Hannah Wilson ’17, a volunteer at Tree Street Youth, emphasized the realization that community engagement is not community service. She explains her relationship with Tree Street as a two-way street because “the benefits of community engaged work goes both ways.” Instead of framing her work as something that was intended to “save” the community, she framed it as a learning experience for both parties. The time and effort that she put into the community both served Tree Street and gave her a “greater sense of belonging in Lewiston, rather than just at Bates.”

Many Batesies never experience anything besides the brutal Maine winters, but summertime Lewiston really shines. Suzannah Smith  ’16 worked with Lots to Gardens, an urban community gardening organization started by a Bates alumna that is based out of St. Mary’s Nutrition Center. She recommended experiencing “at least one summer working in the community in Lewiston” because “it’s the time when the city really comes to life with people.”

There are plenty of community events that take advantage of the beautiful weather. The farmer’s market that opens Sundays downtown fills with local farmers selling fresh fruits and vegetables. You can also take advantage of the river trail next to the Androscoggin for a cool and scenic running and biking route. Wilson explored the Fourth of July celebration (fireworks over the ‘scogg!) and the Arts Walk. She does note, however, that without a car she would have felt a little trapped—a trip to the ocean is much easier when you don’t have to bike there!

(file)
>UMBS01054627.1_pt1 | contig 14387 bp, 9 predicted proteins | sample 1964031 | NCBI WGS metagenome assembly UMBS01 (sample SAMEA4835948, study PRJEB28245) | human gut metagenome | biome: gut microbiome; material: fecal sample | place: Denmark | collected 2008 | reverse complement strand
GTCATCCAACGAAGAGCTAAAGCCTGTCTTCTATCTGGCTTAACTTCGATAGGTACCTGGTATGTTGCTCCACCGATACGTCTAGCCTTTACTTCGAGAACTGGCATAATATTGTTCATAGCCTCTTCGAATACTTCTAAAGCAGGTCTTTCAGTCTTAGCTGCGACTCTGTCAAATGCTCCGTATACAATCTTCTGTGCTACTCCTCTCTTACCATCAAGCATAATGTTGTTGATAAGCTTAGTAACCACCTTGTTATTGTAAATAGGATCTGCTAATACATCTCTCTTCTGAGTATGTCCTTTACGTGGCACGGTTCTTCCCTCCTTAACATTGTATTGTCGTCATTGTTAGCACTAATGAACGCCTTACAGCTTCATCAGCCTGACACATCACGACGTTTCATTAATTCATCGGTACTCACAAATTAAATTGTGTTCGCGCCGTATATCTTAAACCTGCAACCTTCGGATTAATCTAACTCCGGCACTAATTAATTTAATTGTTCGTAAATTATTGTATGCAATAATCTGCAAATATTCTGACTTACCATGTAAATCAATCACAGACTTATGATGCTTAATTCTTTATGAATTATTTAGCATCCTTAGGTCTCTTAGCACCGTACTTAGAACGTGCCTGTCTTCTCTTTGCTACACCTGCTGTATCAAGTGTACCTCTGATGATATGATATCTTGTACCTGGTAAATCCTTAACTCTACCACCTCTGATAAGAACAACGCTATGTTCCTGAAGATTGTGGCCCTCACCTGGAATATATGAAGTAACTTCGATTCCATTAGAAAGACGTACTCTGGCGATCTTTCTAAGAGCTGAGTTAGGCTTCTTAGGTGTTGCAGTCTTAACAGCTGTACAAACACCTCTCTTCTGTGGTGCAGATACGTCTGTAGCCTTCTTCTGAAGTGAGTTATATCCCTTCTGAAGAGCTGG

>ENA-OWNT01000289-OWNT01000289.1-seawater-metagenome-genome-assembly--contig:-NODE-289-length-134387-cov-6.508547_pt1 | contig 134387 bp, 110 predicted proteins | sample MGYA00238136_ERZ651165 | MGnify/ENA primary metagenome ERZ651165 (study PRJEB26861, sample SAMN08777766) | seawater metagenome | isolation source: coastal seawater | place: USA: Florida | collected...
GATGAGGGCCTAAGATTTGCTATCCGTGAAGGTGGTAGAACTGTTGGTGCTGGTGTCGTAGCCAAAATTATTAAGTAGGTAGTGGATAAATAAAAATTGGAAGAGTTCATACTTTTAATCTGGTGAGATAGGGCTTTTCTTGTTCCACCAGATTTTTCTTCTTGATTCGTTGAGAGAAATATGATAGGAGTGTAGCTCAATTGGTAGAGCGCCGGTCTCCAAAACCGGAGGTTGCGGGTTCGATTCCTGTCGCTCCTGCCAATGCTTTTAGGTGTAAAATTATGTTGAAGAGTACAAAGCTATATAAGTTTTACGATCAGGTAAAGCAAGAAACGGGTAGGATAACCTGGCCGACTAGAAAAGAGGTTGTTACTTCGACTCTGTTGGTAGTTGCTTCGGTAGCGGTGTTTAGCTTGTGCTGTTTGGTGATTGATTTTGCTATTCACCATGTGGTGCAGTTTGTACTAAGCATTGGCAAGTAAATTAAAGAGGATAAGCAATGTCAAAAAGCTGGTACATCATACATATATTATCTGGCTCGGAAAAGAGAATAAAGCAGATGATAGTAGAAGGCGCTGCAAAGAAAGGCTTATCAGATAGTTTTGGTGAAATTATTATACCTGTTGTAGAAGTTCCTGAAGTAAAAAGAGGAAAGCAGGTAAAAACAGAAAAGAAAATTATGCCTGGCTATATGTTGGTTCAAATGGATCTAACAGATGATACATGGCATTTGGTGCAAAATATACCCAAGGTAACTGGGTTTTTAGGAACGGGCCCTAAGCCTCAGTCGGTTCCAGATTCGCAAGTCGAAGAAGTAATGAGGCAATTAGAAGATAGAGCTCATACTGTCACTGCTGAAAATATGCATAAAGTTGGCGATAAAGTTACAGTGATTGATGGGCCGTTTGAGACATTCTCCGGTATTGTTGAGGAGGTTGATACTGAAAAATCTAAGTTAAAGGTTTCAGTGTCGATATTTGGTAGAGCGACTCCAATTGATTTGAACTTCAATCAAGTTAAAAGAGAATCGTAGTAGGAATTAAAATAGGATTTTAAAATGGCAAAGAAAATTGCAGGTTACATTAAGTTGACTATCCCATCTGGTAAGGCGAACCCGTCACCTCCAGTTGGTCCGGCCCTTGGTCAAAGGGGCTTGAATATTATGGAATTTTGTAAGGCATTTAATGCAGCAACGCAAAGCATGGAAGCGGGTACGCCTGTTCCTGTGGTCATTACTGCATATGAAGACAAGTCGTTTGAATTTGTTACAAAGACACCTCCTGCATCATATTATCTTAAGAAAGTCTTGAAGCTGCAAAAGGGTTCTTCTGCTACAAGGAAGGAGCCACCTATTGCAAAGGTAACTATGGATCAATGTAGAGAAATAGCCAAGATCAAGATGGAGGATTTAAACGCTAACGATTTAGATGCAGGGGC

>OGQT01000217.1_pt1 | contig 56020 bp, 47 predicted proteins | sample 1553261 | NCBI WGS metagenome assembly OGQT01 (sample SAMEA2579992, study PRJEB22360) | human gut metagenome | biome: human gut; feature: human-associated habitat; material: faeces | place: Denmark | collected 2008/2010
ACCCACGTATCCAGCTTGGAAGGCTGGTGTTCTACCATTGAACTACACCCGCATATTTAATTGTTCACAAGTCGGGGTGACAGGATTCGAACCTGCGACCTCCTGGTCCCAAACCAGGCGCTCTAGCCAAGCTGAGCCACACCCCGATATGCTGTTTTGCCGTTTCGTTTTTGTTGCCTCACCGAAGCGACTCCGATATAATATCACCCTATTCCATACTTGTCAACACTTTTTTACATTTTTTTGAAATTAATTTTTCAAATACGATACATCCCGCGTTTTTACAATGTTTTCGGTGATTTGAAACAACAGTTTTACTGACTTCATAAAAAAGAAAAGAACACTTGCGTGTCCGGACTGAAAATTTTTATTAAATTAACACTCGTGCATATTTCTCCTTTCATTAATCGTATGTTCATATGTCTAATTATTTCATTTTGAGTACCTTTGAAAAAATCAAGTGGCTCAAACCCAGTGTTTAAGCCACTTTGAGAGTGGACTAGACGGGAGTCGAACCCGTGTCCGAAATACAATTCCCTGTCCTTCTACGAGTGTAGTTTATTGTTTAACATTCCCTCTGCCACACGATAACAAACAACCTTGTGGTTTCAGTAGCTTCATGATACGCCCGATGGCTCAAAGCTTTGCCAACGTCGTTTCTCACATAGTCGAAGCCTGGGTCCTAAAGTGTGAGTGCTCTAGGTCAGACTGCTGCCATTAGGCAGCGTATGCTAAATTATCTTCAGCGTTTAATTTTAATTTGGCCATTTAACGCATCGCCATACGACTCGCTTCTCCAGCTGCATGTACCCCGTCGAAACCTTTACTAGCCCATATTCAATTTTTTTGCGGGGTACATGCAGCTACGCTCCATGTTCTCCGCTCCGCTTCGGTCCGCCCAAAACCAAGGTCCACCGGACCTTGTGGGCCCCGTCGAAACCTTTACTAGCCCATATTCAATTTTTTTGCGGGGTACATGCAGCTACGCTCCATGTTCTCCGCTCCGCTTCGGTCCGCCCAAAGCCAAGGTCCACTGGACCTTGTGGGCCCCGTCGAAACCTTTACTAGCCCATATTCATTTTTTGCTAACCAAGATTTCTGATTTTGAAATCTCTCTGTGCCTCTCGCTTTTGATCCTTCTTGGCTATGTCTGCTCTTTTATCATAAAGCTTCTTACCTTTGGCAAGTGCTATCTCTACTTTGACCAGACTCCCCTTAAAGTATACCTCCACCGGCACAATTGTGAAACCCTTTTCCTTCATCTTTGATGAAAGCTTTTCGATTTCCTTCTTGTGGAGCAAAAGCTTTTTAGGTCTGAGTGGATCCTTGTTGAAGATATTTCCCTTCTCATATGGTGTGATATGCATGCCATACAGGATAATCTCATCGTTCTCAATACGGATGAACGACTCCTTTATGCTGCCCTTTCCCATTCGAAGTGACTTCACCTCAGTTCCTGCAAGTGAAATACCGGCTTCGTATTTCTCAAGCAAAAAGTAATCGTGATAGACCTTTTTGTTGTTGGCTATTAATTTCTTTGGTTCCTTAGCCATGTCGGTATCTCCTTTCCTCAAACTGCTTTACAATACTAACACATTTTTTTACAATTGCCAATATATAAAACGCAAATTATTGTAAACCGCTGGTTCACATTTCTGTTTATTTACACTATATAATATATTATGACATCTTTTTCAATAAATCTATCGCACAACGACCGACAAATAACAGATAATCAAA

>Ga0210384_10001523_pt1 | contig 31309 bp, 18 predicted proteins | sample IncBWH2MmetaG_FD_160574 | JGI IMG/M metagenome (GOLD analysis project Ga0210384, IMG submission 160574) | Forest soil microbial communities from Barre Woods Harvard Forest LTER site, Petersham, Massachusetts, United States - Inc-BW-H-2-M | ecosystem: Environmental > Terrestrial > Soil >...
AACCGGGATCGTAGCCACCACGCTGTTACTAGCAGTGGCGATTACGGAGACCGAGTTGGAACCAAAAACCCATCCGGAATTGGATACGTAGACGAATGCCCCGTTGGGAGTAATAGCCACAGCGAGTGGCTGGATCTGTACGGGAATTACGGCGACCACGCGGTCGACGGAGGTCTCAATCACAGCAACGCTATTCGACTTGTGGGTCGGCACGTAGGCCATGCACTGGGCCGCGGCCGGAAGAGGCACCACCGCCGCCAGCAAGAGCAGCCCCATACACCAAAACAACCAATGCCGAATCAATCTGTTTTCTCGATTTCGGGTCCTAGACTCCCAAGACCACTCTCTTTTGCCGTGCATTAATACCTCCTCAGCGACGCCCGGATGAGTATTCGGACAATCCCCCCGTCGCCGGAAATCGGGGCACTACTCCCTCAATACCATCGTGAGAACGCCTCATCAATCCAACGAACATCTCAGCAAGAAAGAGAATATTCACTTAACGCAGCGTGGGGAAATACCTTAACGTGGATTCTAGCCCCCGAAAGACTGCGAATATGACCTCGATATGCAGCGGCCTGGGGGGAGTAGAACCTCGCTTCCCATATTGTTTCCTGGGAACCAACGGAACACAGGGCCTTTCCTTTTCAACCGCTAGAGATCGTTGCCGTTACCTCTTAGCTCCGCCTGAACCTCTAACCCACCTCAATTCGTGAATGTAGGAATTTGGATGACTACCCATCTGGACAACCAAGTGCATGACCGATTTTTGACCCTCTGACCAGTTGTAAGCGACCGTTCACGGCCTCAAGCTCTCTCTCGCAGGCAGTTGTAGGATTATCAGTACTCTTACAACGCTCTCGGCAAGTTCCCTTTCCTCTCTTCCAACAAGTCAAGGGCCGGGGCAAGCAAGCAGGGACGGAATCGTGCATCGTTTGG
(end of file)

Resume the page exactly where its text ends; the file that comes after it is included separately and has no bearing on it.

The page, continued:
Having spent multiple summers in Lewiston, graduating senior Katrina Buchta pours her thanks out to the community of Lewiston.

“I am incredibly thankful for and humbled by my community engagement experiences in the Lewiston community. Lewiston, thank you for challenging my former ideologies, preconceived notions, and steadfast perceptions of the world around me. Thank you for introducing my once sheltered and naïve self to racial, ethnic, religious, economic, cultural, and linguistic diversity. Thank you for exposing me to heterogeneity and the beauty of difference. Thank you for allowing me to build unity and interact across lines of difference.”

Buchta’s experience captures the heart of true engagement and investment in the community in which Batesies live.

#CollegeDebate2016 wants you to #vote

With the 2016 Presidential campaigns underway, a new organization has started in Dominican University in California called #CollegeDebate2016. The goal of this organization is to engage college students in politics and the current presidential election through technology and social media. Students from colleges all over the United States will be chosen through an application process to attend workshops and seminars from June 1-3 and September 9-10 of this year.

TurboVote, Brigade, Generation Citizen and Voispot will lead these workshops that will focus on social media engagement. Given that only 41.2 percent of 18-24 year old voted in the 2012 election, it is critical that the number increases.